Proposals to move to five-year, fixed-term parliaments cleared the Commons amid criticisms the legislation amounted to “gerrymandering the constitution” designed purely to benefit the coalition.
The Fixed-Term Parliaments Bill gained its third reading by 320 votes to 234, a government majority of 86, after Nick Clegg told MPs the Bill represented a “simple but absolutely fundamental change”.
It would strengthen Parliament, provide stability and move Britain towards the “new politics”, the Deputy Prime Minister told MPs.
Mr Clegg said: “The reforms that this Bill contains are an essential part of the Government’s drive to modernise Parliament.
“Currently the Prime Minister can, effectively, call an election on a whim. Something as important as the timing of an election should not be determined by the whims of prime ministers and the self interests of political parties. That is something I believe all parties agree on.
“This Bill proposes the introduction of fixed-term parliaments, bringing a new stability to our political system, and crucially ensuring that when Parliament does dissolve early, that is a matter for this House.”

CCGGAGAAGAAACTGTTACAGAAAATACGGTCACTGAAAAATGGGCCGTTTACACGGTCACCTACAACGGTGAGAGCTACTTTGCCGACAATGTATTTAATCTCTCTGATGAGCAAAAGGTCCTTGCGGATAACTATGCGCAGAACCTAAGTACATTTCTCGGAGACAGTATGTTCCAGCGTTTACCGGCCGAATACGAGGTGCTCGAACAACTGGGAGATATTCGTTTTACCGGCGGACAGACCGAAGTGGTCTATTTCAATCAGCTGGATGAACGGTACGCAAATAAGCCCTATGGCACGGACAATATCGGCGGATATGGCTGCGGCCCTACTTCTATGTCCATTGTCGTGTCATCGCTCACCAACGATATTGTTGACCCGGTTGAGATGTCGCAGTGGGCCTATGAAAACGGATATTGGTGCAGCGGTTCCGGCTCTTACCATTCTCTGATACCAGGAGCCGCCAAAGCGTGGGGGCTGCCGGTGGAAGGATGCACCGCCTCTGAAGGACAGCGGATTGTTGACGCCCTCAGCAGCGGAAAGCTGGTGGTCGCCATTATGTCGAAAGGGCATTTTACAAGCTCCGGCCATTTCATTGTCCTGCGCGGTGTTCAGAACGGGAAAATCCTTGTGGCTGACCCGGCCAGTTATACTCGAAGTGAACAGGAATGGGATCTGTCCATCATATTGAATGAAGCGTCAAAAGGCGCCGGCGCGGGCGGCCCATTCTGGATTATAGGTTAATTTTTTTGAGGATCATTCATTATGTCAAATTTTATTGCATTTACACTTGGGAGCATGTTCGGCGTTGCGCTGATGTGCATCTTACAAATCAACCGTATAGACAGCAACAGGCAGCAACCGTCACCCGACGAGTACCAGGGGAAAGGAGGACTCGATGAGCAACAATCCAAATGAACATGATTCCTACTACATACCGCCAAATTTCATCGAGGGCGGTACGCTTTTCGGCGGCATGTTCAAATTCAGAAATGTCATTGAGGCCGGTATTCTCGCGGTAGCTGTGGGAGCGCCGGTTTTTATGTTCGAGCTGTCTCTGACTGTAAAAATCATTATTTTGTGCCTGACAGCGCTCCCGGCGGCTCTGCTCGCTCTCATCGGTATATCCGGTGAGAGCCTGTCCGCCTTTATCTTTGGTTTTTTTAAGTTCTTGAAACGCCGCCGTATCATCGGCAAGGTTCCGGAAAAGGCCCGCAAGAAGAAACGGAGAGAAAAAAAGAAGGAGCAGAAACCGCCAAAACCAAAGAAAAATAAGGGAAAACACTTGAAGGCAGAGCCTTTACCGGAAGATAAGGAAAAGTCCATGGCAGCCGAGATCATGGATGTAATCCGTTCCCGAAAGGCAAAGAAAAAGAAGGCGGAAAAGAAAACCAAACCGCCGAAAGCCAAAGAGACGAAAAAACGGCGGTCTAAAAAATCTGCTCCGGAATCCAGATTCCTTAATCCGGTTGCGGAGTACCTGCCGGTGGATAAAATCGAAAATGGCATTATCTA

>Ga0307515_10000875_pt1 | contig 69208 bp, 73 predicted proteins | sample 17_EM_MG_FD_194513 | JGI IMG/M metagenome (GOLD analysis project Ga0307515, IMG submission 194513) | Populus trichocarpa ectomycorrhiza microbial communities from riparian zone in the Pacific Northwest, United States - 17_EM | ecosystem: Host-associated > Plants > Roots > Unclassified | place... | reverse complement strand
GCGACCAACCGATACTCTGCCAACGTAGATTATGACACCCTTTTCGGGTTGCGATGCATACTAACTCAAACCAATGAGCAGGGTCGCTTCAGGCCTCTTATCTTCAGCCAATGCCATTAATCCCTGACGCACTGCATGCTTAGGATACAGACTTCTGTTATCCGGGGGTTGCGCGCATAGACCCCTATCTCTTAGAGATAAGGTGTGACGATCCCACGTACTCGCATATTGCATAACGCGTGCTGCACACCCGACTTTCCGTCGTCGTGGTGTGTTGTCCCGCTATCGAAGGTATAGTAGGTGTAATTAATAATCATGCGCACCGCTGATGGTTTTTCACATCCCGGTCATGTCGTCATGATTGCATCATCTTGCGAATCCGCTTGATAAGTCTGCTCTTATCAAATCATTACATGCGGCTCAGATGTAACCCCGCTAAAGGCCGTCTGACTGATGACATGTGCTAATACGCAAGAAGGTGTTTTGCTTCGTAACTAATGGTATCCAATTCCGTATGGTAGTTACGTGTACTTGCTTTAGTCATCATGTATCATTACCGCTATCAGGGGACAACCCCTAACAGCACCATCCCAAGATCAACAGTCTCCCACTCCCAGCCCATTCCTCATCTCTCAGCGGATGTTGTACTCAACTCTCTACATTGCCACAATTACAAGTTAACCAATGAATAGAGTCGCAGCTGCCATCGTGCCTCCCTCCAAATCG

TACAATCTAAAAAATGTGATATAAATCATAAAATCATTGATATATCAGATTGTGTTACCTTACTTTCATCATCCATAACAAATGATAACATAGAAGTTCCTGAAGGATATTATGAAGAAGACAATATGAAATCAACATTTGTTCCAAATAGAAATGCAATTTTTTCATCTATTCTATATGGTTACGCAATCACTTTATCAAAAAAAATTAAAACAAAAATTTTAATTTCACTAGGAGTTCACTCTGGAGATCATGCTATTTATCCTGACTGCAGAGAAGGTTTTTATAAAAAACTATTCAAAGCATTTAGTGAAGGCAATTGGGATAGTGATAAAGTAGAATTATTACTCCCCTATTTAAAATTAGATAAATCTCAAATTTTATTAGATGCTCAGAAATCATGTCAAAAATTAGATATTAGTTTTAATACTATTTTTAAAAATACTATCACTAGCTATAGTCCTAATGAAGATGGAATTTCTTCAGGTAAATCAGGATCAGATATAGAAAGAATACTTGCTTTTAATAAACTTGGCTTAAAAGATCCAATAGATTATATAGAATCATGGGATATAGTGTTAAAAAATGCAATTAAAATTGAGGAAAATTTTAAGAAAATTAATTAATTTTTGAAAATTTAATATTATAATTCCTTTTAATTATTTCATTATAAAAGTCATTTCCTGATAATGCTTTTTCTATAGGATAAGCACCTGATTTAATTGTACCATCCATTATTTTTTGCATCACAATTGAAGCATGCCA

But he faced strong criticism from Labour with shadow justice secretary Sadiq Khan telling MPs: “This Bill smacks of gerrymandering the constitution in favour of a particular coalition.
“Make no mistake – this Bill is not for the good of the country, it is for the good of the ministers opposite. What compounds this outrageous piece of attempted constitutional fixing is that they are trying to ram this through at breakneck speed.
“The only urgency is that backbenchers on both sides of the coalition parties are having second thoughts about this so the party managers need to quickly get them superglued together with no way out.”
The Bill will see general elections take place on the first Thursday in May every five years from the next time voters go to the polls – which would be May 7 2015. Having completed its Commons stages the Bill will now go to the Lords for further consideration